Now Wales, supposedly, has an exceptionally strong cultural attachment to the virtues of education. We all know stories, like the one which saw Richard Burton’s elevation to greatness under the care of a super-teacher. But we also have to face the fact that Wales’ performance in education is nowhere near as good as it should be.

The so-called PISA rankings, produced by the Organisation for Economic Co-operation and Development and as close as you ever get to accepted comparisons across national boundaries, show that Wales currently ranks 38th among 67 countries in the world for reading, 40th for maths and 30th for science. Within the UK, Wales lags Scotland, England and Northern Ireland.

The picture in health and social care is even grimmer. We all know that a great Welshman invented the National Health Service. We also know that there has been no improvement in Wales’ key health metrics since devolution; Wales has a worse record on public health issues than almost anywhere else in the UK.

According to the most recent official survey of health in Wales more than half all adults are on regular, prescribed medication and a third of us report that we had attended the outpatient department of a hospital in the last year. Physical activity rates have been static for a decade. Nearly 60 per cent of adults are overweight or obese. And pressures on the health service in Wales will get much more intense, as the number of people living beyond 75 is due to double by mid century. As Dr Chris Jones, Medical Director of the NHS in Wales, has said, starkly:  “If we don’t change we will be overwhelmed.”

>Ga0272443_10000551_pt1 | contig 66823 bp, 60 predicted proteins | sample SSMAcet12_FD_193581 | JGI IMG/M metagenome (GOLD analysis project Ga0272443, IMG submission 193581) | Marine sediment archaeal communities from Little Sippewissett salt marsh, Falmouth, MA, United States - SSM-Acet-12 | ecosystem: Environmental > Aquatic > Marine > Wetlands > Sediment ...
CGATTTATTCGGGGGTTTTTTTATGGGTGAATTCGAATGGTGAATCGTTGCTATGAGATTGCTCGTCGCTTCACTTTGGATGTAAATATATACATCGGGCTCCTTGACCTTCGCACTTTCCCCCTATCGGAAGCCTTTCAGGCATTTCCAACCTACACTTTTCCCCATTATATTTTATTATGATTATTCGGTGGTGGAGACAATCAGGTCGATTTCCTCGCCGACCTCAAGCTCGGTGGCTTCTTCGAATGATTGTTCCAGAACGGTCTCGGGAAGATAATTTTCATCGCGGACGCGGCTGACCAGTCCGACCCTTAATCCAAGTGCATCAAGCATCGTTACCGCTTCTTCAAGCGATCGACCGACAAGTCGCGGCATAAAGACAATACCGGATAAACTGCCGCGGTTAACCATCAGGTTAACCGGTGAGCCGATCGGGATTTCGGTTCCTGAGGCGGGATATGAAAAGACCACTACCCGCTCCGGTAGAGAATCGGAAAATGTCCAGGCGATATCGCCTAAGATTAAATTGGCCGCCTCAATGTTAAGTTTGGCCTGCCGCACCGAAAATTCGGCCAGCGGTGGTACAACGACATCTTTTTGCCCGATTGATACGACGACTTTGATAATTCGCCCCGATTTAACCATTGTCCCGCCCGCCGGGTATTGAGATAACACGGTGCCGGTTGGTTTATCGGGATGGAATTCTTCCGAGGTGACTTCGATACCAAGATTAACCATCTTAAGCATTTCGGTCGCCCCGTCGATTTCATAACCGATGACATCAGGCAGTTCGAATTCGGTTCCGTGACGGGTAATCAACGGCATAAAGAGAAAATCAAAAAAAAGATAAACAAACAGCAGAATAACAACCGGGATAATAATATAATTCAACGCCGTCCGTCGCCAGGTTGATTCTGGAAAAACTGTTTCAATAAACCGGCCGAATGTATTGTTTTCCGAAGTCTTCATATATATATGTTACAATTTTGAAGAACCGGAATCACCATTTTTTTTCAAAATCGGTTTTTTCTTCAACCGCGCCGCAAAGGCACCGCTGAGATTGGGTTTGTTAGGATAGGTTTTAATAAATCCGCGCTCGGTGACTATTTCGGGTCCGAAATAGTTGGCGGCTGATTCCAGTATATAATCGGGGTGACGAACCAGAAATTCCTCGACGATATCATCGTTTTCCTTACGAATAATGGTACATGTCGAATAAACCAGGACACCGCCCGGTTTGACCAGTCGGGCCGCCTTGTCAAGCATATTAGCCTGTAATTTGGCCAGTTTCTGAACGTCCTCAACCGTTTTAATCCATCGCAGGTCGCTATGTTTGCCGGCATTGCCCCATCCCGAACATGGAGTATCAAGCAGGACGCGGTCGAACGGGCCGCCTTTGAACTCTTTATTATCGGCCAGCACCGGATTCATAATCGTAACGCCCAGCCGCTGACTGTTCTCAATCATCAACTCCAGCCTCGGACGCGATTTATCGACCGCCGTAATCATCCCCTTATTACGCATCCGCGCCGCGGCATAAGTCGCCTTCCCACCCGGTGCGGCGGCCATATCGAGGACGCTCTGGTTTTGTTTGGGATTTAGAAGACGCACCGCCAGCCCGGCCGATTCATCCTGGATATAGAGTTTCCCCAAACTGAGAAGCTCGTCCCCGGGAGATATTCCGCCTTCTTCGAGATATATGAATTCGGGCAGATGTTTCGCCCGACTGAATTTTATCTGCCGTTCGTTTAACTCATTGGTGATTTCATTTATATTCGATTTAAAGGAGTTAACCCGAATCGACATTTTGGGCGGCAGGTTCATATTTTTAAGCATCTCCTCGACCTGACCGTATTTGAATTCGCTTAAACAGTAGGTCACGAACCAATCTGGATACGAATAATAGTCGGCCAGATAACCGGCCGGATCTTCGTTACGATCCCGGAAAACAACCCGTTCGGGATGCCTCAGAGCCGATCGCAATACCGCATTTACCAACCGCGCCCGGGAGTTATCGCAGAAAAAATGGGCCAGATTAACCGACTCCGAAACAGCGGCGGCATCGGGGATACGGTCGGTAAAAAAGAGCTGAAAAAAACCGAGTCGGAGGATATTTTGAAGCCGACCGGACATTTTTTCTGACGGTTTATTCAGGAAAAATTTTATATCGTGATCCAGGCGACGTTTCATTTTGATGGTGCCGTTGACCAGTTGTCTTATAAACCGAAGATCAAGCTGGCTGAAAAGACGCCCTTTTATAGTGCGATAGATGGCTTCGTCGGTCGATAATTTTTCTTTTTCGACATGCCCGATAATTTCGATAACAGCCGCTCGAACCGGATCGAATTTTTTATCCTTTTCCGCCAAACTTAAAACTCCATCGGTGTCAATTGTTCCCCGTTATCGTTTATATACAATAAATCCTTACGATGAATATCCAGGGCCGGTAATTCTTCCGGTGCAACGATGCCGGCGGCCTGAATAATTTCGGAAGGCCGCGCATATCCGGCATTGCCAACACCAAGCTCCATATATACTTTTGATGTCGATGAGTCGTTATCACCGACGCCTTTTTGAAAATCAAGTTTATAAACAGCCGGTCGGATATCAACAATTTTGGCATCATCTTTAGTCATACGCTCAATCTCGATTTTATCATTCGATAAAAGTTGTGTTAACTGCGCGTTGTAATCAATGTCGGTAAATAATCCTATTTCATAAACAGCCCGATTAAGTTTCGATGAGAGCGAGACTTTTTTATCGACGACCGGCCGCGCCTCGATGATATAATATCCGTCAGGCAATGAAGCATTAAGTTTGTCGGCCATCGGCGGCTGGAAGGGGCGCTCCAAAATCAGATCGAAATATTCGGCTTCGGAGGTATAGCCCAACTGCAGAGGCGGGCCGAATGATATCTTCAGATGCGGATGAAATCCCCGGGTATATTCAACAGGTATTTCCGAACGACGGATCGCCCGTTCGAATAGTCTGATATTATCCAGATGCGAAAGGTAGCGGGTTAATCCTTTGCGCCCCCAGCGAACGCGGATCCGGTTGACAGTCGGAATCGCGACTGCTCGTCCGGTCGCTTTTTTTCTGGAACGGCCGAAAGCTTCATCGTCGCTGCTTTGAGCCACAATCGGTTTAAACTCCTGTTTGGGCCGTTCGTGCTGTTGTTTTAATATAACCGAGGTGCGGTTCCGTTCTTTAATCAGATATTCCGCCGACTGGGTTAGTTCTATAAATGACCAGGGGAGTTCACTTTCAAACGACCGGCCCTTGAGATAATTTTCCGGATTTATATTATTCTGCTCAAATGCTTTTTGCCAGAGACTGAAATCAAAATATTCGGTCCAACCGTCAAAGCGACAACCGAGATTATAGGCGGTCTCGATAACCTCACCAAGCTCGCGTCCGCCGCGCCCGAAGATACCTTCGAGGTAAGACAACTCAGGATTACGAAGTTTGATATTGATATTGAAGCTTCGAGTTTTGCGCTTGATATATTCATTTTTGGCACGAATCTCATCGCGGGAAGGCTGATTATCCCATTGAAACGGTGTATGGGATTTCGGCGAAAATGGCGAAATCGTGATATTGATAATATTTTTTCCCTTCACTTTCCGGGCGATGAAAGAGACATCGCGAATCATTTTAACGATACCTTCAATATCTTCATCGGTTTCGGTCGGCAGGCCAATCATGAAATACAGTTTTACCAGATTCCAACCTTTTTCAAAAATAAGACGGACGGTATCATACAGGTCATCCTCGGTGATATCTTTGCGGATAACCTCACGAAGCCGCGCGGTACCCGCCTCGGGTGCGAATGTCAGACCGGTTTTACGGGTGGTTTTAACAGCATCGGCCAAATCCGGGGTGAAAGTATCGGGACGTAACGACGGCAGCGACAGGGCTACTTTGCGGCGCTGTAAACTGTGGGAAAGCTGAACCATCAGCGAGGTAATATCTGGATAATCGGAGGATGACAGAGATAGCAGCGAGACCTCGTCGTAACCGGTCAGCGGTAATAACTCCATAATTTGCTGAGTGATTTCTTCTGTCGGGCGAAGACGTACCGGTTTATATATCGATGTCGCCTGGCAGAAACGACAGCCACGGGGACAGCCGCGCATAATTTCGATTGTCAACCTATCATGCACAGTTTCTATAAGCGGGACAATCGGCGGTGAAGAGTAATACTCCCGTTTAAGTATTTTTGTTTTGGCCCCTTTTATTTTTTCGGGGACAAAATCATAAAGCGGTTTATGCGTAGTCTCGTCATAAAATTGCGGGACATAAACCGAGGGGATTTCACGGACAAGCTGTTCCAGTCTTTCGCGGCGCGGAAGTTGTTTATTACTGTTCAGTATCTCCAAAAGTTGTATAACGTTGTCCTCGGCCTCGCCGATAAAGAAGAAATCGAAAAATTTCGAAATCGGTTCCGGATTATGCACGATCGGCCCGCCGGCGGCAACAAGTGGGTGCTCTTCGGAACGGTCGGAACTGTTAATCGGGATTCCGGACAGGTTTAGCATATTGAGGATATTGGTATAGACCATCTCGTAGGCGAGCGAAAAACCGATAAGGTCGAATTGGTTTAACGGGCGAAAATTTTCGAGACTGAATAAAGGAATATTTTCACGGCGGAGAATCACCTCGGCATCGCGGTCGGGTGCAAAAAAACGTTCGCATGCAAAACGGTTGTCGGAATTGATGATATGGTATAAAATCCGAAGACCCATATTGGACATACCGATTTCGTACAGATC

It is, of course, a good deal easier to name these problems than to solve them. But it is also essential to avoid drifting on a tide of fatalism, where we start to think that nothing can change.

Those of a fatalistic disposition should look at countries as small or smaller than Wales on the opposite flank of Europe: countries which following the fall of the Berlin Wall in 1989 have had to deal with economic, social and cultural difficulties which exceed those faced here in Wales; countries which were indeed mono cultural Soviet satellites.

A good example is Estonia. It’s at the top right hand corner of the map of Europe and has a population of 1.3 million, which is less than half that of Wales. Or its larger next door neighbour, Latvia, which has 2.2 million people.

The story of Estonia is one which has combined radical policy thinking, such as the country’s flat rate income tax; with an exceptionally strong commitment to digital technologies: I-pads are replacing physical text books in schools as well as in Cabinet meetings and internet access is better than the UK.